John Davison: Short pioneered proper path for government aid

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The Independent Online

As Baroness Amos prepares to get to grips with her new job at the helm of the Department for International Development, she can at least thank her predecessor for one thing: that she is now a member of the Cabinet.

As Baroness Amos prepares to get to grips with her new job at the helm of the Department for International Development, she can at least thank her predecessor for one thing: that she is now a member of the Cabinet.

From the view of a development agency such as Christian Aid, it is to Clare Short's credit – and the credit of the Blair Government as a whole – that the post of Development Secretary was elevated to this level, having been seen until then as a job for those not expected to reach the highest ministerial office.

With this enhanced status has come a higher public profile for development issues and, in co-operation with Gordon Brown at the Treasury, a substantial increase in the level of government funding for the newly formed department. Again, these are both things that have been welcomed by development organisations. In so far as Clare Short was the embodiment of this more enlightened government view, she will be missed.

She will also be remembered for taking a lead on the international scene on development issues, by spearheading the British Government's positive response to the campaign to cancel Third World debt, of which Christian Aid was one of the founders. It is true that Christian Aid has had its share of differences with her over the past six years. On occasion, relations have become frosty. Since the launch of the Trade Justice campaign 18 months ago, for example, we and other agencies have fought a running battle with her and her officials over their approach to opening markets as the panacea for alleviating poverty through trade. Christian Aid believes poor countries need "unfair trade", in their favour, to nurture emerging industries.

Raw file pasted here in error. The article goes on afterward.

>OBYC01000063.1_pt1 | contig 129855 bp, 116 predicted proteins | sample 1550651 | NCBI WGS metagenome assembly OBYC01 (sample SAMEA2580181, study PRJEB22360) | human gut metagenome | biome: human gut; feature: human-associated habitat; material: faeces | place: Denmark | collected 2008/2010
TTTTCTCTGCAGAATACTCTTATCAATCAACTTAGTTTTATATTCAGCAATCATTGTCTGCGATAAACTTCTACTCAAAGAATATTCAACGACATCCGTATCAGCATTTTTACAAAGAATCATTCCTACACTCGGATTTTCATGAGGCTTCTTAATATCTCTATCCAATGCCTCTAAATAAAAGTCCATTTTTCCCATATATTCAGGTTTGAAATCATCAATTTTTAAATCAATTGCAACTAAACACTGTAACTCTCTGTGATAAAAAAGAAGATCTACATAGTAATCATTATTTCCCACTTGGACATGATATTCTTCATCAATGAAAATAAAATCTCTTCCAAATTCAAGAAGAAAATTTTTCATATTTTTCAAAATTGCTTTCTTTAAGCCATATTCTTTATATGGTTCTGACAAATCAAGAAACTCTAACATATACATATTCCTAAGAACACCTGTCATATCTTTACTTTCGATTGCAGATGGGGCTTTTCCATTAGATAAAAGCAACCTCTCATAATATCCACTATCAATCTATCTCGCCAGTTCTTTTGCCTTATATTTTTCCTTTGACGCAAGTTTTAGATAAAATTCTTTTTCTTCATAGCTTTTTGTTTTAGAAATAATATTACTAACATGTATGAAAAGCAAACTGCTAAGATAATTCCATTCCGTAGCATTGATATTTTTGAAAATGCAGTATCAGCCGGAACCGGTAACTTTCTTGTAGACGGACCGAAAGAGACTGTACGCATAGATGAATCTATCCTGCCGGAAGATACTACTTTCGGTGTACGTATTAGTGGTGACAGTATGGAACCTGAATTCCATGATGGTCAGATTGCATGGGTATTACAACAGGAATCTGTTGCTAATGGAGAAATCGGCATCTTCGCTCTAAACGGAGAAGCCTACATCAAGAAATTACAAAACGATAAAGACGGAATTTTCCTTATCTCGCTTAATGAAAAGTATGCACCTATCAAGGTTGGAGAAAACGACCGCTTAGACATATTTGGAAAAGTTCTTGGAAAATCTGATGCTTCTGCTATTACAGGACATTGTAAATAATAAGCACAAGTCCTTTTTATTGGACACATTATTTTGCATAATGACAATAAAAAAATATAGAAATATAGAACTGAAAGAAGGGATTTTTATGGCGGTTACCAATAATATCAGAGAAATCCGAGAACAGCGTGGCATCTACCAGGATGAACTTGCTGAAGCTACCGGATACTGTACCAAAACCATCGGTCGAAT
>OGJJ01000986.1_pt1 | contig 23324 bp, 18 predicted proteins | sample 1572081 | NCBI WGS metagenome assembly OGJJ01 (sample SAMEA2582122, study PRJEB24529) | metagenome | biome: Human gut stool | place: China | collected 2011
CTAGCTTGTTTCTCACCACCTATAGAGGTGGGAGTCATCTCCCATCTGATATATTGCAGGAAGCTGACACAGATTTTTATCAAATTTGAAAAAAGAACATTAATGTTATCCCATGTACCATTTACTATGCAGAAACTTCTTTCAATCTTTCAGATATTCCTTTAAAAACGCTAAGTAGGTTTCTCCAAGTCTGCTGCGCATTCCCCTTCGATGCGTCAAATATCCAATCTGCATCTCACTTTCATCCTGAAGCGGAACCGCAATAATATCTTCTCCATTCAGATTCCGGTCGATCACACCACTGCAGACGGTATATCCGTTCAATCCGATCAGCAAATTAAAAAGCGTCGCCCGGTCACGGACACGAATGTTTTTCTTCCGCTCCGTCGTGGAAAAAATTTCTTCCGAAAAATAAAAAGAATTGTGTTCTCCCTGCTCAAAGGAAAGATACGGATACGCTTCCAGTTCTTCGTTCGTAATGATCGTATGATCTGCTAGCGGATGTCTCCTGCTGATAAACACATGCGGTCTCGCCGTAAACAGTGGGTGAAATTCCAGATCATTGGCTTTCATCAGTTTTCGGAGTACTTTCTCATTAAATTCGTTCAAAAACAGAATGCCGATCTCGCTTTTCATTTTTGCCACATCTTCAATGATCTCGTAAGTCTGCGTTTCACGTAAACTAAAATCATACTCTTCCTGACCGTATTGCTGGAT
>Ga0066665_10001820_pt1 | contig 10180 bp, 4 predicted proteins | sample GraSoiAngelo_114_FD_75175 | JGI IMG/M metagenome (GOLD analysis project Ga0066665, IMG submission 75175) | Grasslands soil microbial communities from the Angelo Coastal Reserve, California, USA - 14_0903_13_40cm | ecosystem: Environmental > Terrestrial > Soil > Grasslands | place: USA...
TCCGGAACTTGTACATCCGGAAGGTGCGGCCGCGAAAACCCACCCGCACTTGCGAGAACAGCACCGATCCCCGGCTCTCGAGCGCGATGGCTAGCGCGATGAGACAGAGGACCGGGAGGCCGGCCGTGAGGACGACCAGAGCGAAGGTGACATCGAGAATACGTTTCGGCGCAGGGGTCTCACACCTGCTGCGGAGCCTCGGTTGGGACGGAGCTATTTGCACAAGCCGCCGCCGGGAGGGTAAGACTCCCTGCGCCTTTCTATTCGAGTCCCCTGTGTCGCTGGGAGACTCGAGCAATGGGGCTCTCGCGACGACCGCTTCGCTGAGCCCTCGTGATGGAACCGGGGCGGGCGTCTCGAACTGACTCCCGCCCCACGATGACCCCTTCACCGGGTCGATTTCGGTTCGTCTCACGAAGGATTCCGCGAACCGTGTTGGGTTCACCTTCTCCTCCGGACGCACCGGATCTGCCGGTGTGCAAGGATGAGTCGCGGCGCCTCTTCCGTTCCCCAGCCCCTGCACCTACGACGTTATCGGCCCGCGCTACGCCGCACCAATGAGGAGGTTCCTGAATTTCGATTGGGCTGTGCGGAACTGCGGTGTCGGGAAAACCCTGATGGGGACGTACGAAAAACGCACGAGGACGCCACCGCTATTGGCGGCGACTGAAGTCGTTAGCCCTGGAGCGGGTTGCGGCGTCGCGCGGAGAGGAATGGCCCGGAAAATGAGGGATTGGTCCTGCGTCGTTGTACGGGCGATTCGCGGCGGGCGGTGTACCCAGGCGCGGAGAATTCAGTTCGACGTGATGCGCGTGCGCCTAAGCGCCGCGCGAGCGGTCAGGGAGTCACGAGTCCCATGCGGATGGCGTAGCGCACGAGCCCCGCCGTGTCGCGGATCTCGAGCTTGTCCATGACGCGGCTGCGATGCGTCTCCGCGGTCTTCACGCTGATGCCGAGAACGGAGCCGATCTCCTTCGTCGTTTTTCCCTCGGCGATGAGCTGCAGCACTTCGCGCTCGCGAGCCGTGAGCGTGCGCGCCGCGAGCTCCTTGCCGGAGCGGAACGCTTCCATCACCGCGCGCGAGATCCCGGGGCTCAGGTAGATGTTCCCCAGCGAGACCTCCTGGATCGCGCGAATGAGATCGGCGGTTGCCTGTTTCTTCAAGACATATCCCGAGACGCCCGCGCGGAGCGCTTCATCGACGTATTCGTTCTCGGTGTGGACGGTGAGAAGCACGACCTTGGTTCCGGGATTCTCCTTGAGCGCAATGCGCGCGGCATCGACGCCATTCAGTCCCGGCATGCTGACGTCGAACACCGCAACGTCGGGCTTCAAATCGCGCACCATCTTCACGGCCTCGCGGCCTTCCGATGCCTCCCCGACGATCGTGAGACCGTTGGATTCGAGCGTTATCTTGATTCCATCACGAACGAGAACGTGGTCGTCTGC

We shared the confusion of many observers at her apparent backtracking on resignation over the Iraq war. We hoped that her remaining in office would ensure the promised "vital role" for the United Nations would be a meaningful one. As this now seems increasingly remote, we respect her reasons for going and share her concern over how the reconstruction of Iraq is going to be realised and paid for.

Our report, Fuelling Poverty – Oil, War and Corruption, issued yesterday to mark the start of Christian Aid Week, exposes how oil has, more often than not, been a curse rather than a blessing for developing countries. These are issues we will be pursuing with vigour as soon as Lady Amos has her feet under her departmental desk.

John Davison is an emergency officer for Christian Aid and an author of its report, 'Fuelling Poverty'

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